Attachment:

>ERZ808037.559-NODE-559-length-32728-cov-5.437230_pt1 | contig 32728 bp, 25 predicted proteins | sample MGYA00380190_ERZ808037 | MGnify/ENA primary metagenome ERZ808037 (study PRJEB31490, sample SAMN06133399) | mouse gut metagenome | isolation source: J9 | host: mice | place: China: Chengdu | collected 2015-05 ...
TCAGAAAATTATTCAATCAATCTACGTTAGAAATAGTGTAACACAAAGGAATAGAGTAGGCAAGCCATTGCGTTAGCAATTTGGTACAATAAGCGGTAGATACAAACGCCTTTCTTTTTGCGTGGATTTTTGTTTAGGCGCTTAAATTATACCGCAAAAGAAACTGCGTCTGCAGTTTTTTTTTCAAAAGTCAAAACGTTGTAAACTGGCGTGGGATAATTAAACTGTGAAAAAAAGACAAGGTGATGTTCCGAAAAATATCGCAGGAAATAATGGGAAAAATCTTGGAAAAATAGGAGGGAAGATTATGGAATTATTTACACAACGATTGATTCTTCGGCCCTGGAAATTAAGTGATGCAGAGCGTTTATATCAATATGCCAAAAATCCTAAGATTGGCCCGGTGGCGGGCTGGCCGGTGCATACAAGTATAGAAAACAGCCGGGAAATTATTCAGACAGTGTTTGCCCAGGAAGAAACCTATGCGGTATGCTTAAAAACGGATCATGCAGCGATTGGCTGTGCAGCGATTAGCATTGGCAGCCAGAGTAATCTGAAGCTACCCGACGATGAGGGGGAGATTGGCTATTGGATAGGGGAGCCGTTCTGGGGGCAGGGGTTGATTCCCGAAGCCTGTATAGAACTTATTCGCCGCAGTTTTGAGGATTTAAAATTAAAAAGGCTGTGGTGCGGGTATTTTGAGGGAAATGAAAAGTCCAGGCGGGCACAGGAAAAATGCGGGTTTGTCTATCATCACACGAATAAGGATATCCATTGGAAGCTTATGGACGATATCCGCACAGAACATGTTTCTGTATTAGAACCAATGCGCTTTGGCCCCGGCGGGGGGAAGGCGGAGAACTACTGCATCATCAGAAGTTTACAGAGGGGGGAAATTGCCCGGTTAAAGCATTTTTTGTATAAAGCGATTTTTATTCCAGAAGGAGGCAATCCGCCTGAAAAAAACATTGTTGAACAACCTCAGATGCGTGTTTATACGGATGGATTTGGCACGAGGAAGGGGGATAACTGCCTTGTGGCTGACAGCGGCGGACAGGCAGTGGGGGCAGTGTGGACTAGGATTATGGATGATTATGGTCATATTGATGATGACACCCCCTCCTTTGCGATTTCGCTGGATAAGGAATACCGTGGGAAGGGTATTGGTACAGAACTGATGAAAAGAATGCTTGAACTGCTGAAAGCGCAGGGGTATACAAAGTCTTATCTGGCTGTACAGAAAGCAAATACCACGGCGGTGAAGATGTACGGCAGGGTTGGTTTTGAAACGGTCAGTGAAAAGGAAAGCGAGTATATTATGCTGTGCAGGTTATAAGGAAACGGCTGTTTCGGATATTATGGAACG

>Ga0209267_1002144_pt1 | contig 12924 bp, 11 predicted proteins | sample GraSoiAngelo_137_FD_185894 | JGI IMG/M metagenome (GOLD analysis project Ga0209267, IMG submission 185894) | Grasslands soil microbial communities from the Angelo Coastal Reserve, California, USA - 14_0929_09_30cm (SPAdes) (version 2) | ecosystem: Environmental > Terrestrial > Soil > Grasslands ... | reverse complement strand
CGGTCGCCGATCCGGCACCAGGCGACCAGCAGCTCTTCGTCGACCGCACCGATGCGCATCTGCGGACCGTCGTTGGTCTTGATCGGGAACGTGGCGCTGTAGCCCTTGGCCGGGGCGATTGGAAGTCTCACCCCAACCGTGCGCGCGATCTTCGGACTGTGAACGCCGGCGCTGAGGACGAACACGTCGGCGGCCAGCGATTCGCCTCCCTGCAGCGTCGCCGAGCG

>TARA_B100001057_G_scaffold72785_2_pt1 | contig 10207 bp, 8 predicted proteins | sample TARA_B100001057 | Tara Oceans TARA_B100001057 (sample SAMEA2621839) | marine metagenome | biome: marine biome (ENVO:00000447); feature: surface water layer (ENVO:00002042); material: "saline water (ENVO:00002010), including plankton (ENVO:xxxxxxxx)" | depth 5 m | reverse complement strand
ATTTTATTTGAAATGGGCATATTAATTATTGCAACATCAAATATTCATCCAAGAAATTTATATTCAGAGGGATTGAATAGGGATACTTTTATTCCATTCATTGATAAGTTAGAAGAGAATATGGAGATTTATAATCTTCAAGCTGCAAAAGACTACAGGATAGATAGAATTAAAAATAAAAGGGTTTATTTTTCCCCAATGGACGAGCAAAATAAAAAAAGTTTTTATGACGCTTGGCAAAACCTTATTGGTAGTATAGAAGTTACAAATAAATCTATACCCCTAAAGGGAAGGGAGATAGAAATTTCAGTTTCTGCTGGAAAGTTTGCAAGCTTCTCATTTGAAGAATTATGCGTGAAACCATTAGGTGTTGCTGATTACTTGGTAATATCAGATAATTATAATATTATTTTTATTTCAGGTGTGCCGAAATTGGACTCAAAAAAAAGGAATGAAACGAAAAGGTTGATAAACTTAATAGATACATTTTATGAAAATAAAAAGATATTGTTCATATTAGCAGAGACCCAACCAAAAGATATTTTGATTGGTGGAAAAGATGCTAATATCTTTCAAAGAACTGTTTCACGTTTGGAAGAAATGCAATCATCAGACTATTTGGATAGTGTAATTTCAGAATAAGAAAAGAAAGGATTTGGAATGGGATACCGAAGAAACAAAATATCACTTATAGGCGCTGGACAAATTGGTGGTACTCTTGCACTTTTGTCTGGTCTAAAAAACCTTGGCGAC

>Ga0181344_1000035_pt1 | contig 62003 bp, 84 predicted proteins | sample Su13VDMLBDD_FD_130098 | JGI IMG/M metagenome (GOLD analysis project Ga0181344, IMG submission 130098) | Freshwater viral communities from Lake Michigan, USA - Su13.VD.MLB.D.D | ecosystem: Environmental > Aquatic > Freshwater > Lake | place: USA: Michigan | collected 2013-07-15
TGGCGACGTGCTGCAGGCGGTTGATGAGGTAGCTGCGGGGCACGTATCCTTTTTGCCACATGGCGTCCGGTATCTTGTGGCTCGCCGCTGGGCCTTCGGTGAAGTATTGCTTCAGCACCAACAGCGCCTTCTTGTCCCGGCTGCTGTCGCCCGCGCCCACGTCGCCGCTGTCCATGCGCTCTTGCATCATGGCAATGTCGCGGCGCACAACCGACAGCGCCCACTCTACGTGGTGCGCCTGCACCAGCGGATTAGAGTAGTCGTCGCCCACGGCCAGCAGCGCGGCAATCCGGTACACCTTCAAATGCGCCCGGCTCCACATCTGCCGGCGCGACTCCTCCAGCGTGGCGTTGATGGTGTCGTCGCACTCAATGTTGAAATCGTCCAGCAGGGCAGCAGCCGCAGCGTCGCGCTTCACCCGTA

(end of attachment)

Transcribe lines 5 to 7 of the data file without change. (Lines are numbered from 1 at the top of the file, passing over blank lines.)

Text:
>TARA_B100001057_G_scaffold72785_2_pt1 | contig 10207 bp, 8 predicted proteins | sample TARA_B100001057 | Tara Oceans TARA_B100001057 (sample SAMEA2621839) | marine metagenome | biome: marine biome (ENVO:00000447); feature: surface water layer (ENVO:00002042); material: "saline water (ENVO:00002010), including plankton (ENVO:xxxxxxxx)" | depth 5 m | reverse complement strand
ATTTTATTTGAAATGGGCATATTAATTATTGCAACATCAAATATTCATCCAAGAAATTTATATTCAGAGGGATTGAATAGGGATACTTTTATTCCATTCATTGATAAGTTAGAAGAGAATATGGAGATTTATAATCTTCAAGCTGCAAAAGACTACAGGATAGATAGAATTAAAAATAAAAGGGTTTATTTTTCCCCAATGGACGAGCAAAATAAAAAAAGTTTTTATGACGCTTGGCAAAACCTTATTGGTAGTATAGAAGTTACAAATAAATCTATACCCCTAAAGGGAAGGGAGATAGAAATTTCAGTTTCTGCTGGAAAGTTTGCAAGCTTCTCATTTGAAGAATTATGCGTGAAACCATTAGGTGTTGCTGATTACTTGGTAATATCAGATAATTATAATATTATTTTTATTTCAGGTGTGCCGAAATTGGACTCAAAAAAAAGGAATGAAACGAAAAGGTTGATAAACTTAATAGATACATTTTATGAAAATAAAAAGATATTGTTCATATTAGCAGAGACCCAACCAAAAGATATTTTGATTGGTGGAAAAGATGCTAATATCTTTCAAAGAACTGTTTCACGTTTGGAAGAAATGCAATCATCAGACTATTTGGATAGTGTAATTTCAGAATAAGAAAAGAAAGGATTTGGAATGGGATACCGAAGAAACAAAATATCACTTATAGGCGCTGGACAAATTGGTGGTACTCTTGCACTTTTGTCTGGTCTAAAAAACCTTGGCGAC

>Ga0181344_1000035_pt1 | contig 62003 bp, 84 predicted proteins | sample Su13VDMLBDD_FD_130098 | JGI IMG/M metagenome (GOLD analysis project Ga0181344, IMG submission 130098) | Freshwater viral communities from Lake Michigan, USA - Su13.VD.MLB.D.D | ecosystem: Environmental > Aquatic > Freshwater > Lake | place: USA: Michigan | collected 2013-07-15